Seven Ages Of Man – What Are They Today?
The Seven Ages of Man is one of Shakespeare’s most famous speeches. It begins with the famous, All the worlds a stage.
This conjures up for many of us a fabulous picture of life as an act, where we play our parts behind our masks. This is a potent idea that explains the way people deal with many of the problems they face in life.
I found that almost the whole of the first half of my life I lived behind a mask. Only when I realised what was happening was I able to change. Once I came out from behind the mask I was able to live an authentic empowered life.
The Seven Ages of Man
But back to Shakespeare and his 7 Ages of Man.
The speech lays out his, humourous, view of a man’s life from the cradle to the grave. Is there any modern equivalent of his ages, are they applicable today? Let’s look at his ages and see if we can find equivalents.
Seven Ages of Man 1 – The Infant
Mewling and puking in the nurse’s arms
Things have clearly not changed here. I remember this from my own two boys.
Seven Ages of Man 2 – The Whining School-Boy
With his satchel and shining morning face, creeping like snail unwillingly to school
Well that was both me and my children, and, I suspect, my father too. If we ever get to school-boys not whining then I think something will be very wrong with our education system!
Seven Ages of Man 3 – The Lover
Sighing like furnace, with a woeful ballad made to his mistress’ eyebrow
I think this has changed a lot. It sounds like sex was either unheard of (yea, right…) of it was kept well hidden. Today lust is far more the issue rather than poetic swooning.
Seven Ages of Man 4 – A Soldier
Full of strange oaths, and bearded like the pard, jealous in honour, sudden and quick in quarrel, seeking the bubble reputation even in the cannon’s mouth
A ‘pard’ is a leopard. ‘Seeking the bubble reputation’ probably refers to the soldier’s desire for fame based battle record, even when it means he faces death.
I’m sure we can all recognise this man in Iraq or Afghanistan. The nobility of a soldier has always seemed a little thin to me, it clearly was in Shakespeare’s time as well.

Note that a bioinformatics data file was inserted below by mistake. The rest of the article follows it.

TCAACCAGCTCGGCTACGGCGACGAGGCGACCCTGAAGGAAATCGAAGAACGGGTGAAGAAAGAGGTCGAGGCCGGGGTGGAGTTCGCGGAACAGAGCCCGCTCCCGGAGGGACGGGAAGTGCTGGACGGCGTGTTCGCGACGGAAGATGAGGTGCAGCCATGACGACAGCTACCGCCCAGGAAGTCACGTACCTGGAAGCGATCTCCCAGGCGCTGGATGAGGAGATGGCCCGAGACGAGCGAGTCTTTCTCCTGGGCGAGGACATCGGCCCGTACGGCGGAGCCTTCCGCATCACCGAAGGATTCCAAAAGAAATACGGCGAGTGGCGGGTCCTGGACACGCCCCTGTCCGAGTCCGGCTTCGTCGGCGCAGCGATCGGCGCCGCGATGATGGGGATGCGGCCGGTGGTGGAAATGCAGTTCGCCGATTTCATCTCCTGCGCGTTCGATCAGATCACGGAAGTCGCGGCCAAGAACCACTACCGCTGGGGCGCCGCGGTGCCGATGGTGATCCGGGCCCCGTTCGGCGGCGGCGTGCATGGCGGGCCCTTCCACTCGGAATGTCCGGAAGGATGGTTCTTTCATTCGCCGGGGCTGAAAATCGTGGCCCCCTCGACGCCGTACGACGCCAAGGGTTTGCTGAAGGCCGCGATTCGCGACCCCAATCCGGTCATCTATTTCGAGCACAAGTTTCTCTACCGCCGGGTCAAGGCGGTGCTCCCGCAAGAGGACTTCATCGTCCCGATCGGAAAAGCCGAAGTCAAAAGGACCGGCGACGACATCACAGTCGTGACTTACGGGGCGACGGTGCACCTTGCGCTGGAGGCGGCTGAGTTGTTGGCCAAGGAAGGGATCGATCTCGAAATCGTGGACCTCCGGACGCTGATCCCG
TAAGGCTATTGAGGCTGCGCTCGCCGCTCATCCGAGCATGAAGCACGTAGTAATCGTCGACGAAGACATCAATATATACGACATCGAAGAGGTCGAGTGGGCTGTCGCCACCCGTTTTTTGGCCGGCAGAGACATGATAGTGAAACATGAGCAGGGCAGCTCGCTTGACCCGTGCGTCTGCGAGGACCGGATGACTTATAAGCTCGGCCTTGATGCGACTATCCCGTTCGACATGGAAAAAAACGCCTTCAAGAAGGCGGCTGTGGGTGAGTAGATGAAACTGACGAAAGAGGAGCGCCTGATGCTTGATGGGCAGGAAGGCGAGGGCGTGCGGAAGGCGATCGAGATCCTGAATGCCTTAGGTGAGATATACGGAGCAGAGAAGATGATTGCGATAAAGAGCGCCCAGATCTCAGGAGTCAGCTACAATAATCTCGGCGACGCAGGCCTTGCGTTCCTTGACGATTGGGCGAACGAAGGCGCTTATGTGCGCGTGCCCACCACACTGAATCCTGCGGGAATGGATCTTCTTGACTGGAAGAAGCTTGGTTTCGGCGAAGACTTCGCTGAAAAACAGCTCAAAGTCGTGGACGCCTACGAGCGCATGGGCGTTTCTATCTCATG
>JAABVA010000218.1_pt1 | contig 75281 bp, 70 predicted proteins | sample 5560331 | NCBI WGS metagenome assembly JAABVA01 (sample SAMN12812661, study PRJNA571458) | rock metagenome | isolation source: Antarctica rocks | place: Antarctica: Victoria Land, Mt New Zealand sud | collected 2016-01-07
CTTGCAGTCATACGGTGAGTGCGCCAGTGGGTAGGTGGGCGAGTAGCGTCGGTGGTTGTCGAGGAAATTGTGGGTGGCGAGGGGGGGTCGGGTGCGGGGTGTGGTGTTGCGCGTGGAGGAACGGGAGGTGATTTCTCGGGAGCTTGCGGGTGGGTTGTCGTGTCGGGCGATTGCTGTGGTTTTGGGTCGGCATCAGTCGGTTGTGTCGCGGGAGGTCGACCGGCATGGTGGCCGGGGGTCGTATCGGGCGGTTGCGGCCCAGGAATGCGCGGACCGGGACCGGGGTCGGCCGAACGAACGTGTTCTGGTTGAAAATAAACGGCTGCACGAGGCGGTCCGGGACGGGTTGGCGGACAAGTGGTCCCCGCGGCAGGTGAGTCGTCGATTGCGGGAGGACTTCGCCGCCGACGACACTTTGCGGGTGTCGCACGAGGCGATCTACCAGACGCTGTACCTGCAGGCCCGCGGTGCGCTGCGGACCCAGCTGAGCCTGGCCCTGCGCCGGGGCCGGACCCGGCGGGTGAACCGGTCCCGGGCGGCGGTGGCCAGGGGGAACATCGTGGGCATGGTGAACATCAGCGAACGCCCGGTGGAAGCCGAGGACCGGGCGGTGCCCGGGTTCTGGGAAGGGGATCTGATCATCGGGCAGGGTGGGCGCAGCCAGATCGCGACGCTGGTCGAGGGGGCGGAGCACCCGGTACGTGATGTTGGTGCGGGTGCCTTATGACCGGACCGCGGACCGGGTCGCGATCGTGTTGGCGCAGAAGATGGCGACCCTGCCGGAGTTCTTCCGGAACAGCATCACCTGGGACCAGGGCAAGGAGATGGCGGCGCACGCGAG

Seven Ages of Man 5 – The Justice
In fair round belly with good capon lin’d, with eyes severe and beard of formal cut, full of wise saws and modern instances
A ‘good capon lin’d’ refers to a castrated cockerel, suggesting his days of being a lover are over. ‘Wise saws and modern instances’ are up to date examples of wise sayings, suggesting a life of experience.
We jump to older wise man who seems to have lost all speed and passion. His wisdom has deprived him, almost, of life.
Seven Ages of Man 6 – The Lean and Slipper’d Pantaloon
With spectacles on nose and pouch on side; his youthful hose, well sav’d, a world too wide for his shrunk shank; and his big manly voice, turning again toward childish treble, pipes and whistles in his sound
He is completely defined by status and money. He is at the top of the social order. His fear of death makes him try to defy his age, but we all know the foolishness of men with wigs and face lifts. Certain celebrities jump immediately to mind, Donald Trump, for instance, or even Bill Clinton. These men are dangerous because they have everything to lose.
Seven Ages of Man 7 – Second Childishness
Mere oblivion; sans teeth, sans eyes, sans taste, sans everything
Everything’s gone, he is left as a slobbering old man, deserted by family, dumped in a home. So true of today’s society.
The ages left out? The working man, the father and … What do you think?
To finish let’s look at the whole speech:
All the world’s a stage,
And all the men and women merely players;
They have their exits and their entrances;
And one man in his time plays many parts,
His acts being seven ages. At first the infant,
Mewling and puking in the nurse’s arms;
And then the whining school-boy, with his satchel
And shining morning face, creeping like snail
Unwillingly to school. And then the lover,
Sighing like furnace, with a woeful ballad
Made to his mistress’ eyebrow. Then a soldier,
Full of strange oaths, and bearded like the pard,
Jealous in honour, sudden and quick in quarrel,
Seeking the bubble reputation
Even in the cannon’s mouth. And then the justice,
In fair round belly with good capon lin’d,
With eyes severe and beard of formal cut,
Full of wise saws and modern instances;
And so he plays his part. The sixth age shifts
Into the lean and slipper’d pantaloon,
With spectacles on nose and pouch on side;
His youthful hose, well sav’d, a world too wide
For his shrunk shank; and his big manly voice,
Turning again toward childish treble, pipes
And whistles in his sound. Last scene of all,
That ends this strange eventful history,
Is second childishness and mere oblivion;
Sans teeth, sans eyes, sans taste, sans everything.
—William Shakespeare (As You Like It, Act II Scene VII)